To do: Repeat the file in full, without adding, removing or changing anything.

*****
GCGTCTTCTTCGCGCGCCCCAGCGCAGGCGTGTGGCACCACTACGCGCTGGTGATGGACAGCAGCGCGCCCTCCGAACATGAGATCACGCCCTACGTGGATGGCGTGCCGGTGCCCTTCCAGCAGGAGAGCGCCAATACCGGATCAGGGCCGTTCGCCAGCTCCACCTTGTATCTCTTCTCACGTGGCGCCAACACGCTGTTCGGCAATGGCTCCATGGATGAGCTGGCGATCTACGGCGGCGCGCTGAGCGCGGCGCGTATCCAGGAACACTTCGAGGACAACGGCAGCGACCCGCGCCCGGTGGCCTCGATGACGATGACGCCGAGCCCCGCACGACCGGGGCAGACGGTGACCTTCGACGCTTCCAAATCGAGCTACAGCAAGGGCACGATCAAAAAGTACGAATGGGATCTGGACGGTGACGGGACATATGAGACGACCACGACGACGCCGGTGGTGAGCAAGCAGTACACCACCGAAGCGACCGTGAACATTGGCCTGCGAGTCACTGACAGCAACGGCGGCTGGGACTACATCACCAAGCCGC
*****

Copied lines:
GCGTCTTCTTCGCGCGCCCCAGCGCAGGCGTGTGGCACCACTACGCGCTGGTGATGGACAGCAGCGCGCCCTCCGAACATGAGATCACGCCCTACGTGGATGGCGTGCCGGTGCCCTTCCAGCAGGAGAGCGCCAATACCGGATCAGGGCCGTTCGCCAGCTCCACCTTGTATCTCTTCTCACGTGGCGCCAACACGCTGTTCGGCAATGGCTCCATGGATGAGCTGGCGATCTACGGCGGCGCGCTGAGCGCGGCGCGTATCCAGGAACACTTCGAGGACAACGGCAGCGACCCGCGCCCGGTGGCCTCGATGACGATGACGCCGAGCCCCGCACGACCGGGGCAGACGGTGACCTTCGACGCTTCCAAATCGAGCTACAGCAAGGGCACGATCAAAAAGTACGAATGGGATCTGGACGGTGACGGGACATATGAGACGACCACGACGACGCCGGTGGTGAGCAAGCAGTACACCACCGAAGCGACCGTGAACATTGGCCTGCGAGTCACTGACAGCAACGGCGGCTGGGACTACATCACCAAGCCGC